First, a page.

Sunday, February 23, 2014

Should a Relationship Have Secrets?

Should a Relationship Have Secrets?
By Roxanne Rhoads

Almost everyone keeps secrets but is the key to a successful relationship full disclosure?

Experts are torn on whether or not a person should keep a secret from their significant other.

Personally as long as it isn’t something super serious I think a few secrets in a relationship are healthy and perhaps necessary. Once the mystery is completely gone a relationship can grow stagnant.

Most experts believe it depends on the person, the situation, the relationship and most important-the secret. Others are adamant that full disclosure is the only way to go.

“Secrets are cancer to a relationship,” says Marriage Counselor Ace McKay, Author of The Marriage Playbook.

Dr. Dennis W. Neder, CEO of Remington Publications, the publishers of Being a Man in a Woman's World I & II thinks that secrets should be kept. “In fact, it's impossible not to. The concept of a truly ‘open and honest relationship’ is a nice sound bite, but in fact, doesn't exist.” I’m with this guy. I think it is impossible and hurtful to be completely, 100% truthful all the time.

Lisa Abbie Paz, LMFT, Ph.D. explains that “The word ‘secrets’ has a negative connotation in the realm of relationships because it implies an active choice to ‘hide’ information and that feels inauthentic. However, individuals ARE entitled to their privacy.  Not every relationship requires 100% disclosure - in fact I would say 100% disclosure is problematic.” Yeah guys, like when she asks you if she looks fat in those pants, tell her no even if she does. If you tell her yes, there will be blood.

Victorya Rogers, Life & Love Coach, author of the books Finding a Man Worth Keeping and The Automatic 2nd Date believes “Intimate details of past loves are best kept secret. Can your partner know you have had previous serious relationships and minor information about that person, sure. But they do not need to know everything including positions, quantity, location and any other details of your previous physical relationship. There is a difference between honesty and advertising.” Unless of course you are with a voyeuristic person who gets off on details like that. To each their own I suppose.

In Breathing Room - Creating Space to Be a Couple, Relationship Coach Elayne Savage, PhD writes that secrets can inhibit intimacy, that true intimacy is “sharing your secret thoughts and feelings, allowing yourself to expand, opening your heart, so your truest essence is revealed. It means inviting another person into this sacred space and understanding that the other person is willing to allow you in, as well.” I don’t know about you but my sacred place needs a little space, I can be intimate without letting go of all my feminine mystique.

Jeanine Swatton, Relationship Coach says “In my opinion, I feel as though secrets should not exist in a relationship unless you are planning a surprise birthday party or other special event.”

This is what most experts agree on, “little harmless secrets” are no big deal in a relationship. Your significant other is likely to get more upset if you didn’t keep the secret.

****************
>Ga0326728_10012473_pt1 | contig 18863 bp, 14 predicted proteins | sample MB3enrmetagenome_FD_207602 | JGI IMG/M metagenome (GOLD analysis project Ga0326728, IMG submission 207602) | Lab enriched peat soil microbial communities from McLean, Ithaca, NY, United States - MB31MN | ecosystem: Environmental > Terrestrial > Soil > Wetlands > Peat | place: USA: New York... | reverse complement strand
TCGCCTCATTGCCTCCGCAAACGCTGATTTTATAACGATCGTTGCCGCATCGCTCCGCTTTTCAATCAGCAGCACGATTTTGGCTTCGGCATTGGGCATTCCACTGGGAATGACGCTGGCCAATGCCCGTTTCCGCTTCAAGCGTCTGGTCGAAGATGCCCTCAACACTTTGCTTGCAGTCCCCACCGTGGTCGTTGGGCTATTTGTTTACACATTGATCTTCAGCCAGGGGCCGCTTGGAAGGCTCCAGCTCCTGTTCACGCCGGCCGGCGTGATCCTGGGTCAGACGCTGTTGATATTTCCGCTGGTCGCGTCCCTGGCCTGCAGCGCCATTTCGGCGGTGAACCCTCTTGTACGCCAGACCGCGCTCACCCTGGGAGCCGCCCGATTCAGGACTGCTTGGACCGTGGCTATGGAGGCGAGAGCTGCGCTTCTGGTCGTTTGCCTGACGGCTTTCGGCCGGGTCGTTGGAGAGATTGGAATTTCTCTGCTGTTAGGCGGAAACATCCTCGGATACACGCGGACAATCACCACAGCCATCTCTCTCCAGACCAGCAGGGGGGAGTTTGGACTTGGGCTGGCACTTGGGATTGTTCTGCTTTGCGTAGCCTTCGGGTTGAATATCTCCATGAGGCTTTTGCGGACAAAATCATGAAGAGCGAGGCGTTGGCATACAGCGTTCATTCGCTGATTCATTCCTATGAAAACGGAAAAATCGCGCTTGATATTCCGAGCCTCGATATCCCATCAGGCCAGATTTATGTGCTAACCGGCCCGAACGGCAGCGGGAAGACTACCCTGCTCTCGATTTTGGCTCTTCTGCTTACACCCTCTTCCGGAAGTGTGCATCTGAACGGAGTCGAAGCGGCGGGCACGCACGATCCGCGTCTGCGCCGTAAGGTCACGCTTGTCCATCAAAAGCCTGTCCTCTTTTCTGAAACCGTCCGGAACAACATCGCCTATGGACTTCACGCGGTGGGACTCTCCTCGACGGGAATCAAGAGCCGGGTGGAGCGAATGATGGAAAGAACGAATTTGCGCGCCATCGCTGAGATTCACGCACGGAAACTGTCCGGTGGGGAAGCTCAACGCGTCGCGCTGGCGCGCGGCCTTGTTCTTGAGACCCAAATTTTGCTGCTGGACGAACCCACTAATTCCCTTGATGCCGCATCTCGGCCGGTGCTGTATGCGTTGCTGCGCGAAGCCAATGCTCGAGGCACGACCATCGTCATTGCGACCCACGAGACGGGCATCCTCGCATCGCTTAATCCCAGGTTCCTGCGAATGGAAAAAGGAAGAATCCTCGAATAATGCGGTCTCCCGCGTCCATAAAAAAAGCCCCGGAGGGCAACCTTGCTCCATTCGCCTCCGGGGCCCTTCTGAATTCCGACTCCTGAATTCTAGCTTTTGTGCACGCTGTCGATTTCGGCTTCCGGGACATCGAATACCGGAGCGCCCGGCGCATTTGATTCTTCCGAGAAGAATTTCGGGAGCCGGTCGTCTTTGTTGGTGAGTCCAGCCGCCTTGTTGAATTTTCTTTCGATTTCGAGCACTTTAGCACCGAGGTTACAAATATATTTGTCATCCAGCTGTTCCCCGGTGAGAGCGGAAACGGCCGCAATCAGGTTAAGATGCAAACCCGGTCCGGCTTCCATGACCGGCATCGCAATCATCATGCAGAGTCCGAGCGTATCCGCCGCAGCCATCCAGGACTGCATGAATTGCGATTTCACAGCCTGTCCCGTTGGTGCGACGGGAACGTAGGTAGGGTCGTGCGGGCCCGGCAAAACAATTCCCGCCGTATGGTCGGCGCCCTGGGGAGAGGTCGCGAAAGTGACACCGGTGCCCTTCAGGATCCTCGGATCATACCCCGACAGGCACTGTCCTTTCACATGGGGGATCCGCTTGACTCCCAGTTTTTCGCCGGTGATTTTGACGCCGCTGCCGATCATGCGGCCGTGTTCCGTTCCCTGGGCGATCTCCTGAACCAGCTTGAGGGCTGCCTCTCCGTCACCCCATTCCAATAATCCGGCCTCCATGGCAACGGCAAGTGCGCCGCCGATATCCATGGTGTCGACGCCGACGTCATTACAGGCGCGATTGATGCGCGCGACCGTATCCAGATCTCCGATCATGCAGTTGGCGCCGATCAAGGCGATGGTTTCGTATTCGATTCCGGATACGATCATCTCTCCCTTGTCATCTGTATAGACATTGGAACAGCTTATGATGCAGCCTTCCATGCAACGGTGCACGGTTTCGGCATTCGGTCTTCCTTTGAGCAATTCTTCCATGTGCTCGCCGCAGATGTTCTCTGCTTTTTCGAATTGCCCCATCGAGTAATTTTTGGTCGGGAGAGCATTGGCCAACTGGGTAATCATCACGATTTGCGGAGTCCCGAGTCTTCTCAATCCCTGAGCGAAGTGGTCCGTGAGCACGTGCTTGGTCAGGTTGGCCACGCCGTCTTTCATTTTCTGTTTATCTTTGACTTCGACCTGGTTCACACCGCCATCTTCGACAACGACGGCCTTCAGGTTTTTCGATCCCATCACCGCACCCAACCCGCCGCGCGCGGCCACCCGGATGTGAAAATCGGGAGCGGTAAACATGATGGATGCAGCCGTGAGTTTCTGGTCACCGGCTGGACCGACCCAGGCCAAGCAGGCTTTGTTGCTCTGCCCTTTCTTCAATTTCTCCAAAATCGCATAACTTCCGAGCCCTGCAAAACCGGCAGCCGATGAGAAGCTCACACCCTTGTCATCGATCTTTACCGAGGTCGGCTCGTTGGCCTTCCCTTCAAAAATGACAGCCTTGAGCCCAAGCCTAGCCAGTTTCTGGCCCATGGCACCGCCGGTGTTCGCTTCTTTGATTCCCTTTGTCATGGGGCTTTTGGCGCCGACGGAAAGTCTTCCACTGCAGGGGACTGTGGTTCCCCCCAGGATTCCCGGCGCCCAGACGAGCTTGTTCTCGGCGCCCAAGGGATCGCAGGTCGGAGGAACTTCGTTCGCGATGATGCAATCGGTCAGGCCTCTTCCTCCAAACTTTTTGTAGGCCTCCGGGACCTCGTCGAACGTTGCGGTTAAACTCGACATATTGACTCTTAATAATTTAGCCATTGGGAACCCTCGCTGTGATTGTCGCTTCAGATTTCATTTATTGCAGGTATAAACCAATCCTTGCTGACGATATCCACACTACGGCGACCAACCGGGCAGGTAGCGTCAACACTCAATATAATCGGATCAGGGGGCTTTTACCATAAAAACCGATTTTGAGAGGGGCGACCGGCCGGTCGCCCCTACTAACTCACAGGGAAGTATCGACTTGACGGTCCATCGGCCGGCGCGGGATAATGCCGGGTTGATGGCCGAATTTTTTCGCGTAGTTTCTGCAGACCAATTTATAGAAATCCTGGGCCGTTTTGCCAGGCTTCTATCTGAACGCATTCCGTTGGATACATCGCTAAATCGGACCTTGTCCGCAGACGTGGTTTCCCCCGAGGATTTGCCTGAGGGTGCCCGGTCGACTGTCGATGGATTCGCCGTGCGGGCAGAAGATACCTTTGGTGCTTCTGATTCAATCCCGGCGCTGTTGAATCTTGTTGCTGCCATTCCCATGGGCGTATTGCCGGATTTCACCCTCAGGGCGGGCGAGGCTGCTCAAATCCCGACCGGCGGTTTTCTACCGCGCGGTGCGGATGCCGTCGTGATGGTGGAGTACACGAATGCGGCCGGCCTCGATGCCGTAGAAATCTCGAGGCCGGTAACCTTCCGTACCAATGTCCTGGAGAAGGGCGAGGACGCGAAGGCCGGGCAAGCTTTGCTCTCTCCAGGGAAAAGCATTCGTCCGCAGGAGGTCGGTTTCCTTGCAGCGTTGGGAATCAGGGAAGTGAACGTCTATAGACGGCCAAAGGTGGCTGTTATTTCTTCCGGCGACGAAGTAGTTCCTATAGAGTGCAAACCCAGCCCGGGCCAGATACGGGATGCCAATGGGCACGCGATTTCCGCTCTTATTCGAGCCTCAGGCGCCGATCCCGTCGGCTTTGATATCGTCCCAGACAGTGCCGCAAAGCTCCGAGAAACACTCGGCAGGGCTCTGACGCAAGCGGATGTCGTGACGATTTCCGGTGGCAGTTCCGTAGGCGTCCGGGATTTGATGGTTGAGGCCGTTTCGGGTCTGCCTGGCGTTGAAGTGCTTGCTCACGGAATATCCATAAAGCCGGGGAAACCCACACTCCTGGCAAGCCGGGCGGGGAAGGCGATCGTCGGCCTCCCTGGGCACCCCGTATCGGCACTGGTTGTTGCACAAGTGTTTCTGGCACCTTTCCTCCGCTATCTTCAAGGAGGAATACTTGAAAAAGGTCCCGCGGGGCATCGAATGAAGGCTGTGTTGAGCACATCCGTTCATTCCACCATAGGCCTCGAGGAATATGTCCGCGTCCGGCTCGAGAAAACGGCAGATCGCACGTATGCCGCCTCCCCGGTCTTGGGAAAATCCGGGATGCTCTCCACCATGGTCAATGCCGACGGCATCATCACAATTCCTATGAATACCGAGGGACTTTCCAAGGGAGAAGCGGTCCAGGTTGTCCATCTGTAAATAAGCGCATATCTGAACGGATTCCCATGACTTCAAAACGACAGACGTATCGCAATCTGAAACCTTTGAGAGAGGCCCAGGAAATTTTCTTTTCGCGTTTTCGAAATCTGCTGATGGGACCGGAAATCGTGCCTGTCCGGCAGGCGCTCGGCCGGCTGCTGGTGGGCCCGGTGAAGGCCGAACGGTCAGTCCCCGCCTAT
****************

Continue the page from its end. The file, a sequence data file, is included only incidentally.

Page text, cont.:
Thomas Edwards Jr., Dating & Lifestyle Development Coach believes that “every relationship, the dynamic is different and it can definitely be an, "it depends" kind of thing.” He also says “The most damaging secret to keep would be if you had (or are having) an affair. It will only fester and explode down the road, causing insurmountable damage.” 

Other experts disagree believing that if the affair is over, or if it was a onetime deal you will only hurt your partner by confessing. Keep it a secret otherwise you risk ruining your relationship.

Edwards also believes, as do many other experts, that common ‘secrets’ should be shared before getting into a serious committed relationship: STDs, kids and child support, if you have been divorced, your financial situation, family issues, if there’s a history of genetic diseases, etc.

Julie Spira, Dating Coach and Bestselling Author of The Perils of Cyber-Dating: Confessions of a Hopeful Romantic Looking for Love Online agrees and says that you should offer the truth “If there is something from your past that could affect the physical, emotional, or financial health of your partner.”

Comedian and author of God is a Woman: Dating Disasters, Ian Coburn thinks that complete honesty is the only way to go. “We don't keep secrets for our significant other and their best interests. We keep secrets for ourselves and our best interests. When you keep secrets, you rob people of control over their own decisions. Keeping secrets is simply a form of manipulation and that's never good.”

 “There is no "right" or "wrong" answer about keeping secrets,” says Chris Auer, M.A.

I think Debbie Mandel, M.A., author of Addicted to Stress sums it up best,We all have buried treasure and do not need to reveal our fantasies, innermost thoughts to another nor by the same token does the other person… if you need to get it off your chest to feel lighter, then do it. The truth will set you free. However, only you can make this decision. Keep in mind that everyone comes to a relationship with baggage, and the important thing is to get rid of idealizations and deal with reality to make a fresh start.”

So in the end it’s up to you whether or not you want to keep secrets in your relationship. You just have to use your better judgment and hope you make the right choice.


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